Elizabeth: Self-Publishing 101 – Editing

publish_buttonSo far in our Self-Publishing series we’ve talked about the Benefits of Self-Publishing,  Book Covers  (the first and oftentimes only chance for a book to make an impression on a potential reader) and Taglines, Loglines and Concepts (those tantalizing bits that hint at what your story is all about).

Spending all that effort with an eye toward attracting readers will be for naught, however, if those readers give up on your book a few pages in due to grammatical errors, inconsistencies, uneven voice and the like.

Which brings us to today’s topic:  Editing.

In a perfect world, you’d finish revising your story, do a read-through to correct any errors, and be all ready to move on to the next story.  Reality, however, doesn’t work quite that way.  It can be incredibly difficult to clearly see errors in your own writing.  Your brain will fill in missing words, fail to notice incorrect punctuation, and even overlook story inconsistencies.  I can (and have) made dozens of editing passes through things I have written and repeatedly found things that needed to be fixed that I’d overlooked previously.

Fortunately, there are professional editors out there who are experts at seeing those things we tend to miss.  So let’s talk about the different types of editors your manuscript may  encounter before it’s ready to take its place out in the world.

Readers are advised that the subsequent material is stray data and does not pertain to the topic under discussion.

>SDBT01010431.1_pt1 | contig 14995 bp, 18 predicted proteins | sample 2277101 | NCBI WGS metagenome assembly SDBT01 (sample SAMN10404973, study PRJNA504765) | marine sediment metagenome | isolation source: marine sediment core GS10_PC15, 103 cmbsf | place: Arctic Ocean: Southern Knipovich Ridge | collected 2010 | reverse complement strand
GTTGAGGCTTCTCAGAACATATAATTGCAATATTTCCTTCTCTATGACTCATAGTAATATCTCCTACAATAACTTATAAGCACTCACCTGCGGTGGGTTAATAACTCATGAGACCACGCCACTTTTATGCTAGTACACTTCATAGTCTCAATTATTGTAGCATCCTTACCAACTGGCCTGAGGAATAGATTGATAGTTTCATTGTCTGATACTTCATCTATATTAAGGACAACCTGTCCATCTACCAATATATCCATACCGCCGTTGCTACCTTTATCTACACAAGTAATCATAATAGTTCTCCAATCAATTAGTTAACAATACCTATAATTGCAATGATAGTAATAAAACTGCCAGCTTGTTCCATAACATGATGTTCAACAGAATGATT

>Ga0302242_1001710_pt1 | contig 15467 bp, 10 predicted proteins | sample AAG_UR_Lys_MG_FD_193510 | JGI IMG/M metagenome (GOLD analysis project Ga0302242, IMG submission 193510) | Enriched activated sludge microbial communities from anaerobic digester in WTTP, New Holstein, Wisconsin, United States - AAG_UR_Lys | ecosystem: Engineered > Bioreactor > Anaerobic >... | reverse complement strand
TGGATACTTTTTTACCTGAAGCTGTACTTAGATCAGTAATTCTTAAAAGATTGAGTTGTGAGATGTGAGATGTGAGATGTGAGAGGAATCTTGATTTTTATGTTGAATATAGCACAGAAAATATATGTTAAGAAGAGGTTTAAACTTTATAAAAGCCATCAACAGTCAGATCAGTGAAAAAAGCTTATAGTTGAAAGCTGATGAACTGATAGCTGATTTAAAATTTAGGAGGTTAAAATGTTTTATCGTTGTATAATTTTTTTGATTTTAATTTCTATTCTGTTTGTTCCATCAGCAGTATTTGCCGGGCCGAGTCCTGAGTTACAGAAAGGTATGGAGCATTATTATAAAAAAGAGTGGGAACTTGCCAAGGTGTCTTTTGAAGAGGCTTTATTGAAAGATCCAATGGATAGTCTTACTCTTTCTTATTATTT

Copy-editors are vocabulary and usage experts.  Reference books like the Chicago Manual of Style or Elements of Style are likely to be on their bookshelf.  They will read through your manuscript line by line, word by word, and look at a number of things including:

  • punctuation
  • spelling
  • grammar
  • word usage
  • consistency
  • changes that may be needed for clarity
  • fact checking
  • copyright issues (e.g., if you are quoting things)

Copy-editing is typically done when your manuscript is in a word processing format and copy-editors often use automated tools as part of their process.    Finding things that need to be changed in your manuscript at this stage in the process is preferable (and less expensive) than finding them once your book has already been formatted for publication/distribution.

If you are interested in learning about automated editing tools, this post at The Writer’s Life provides some good information.  If you want some hints about how to find an editor, check out Jane Friedman’s post here.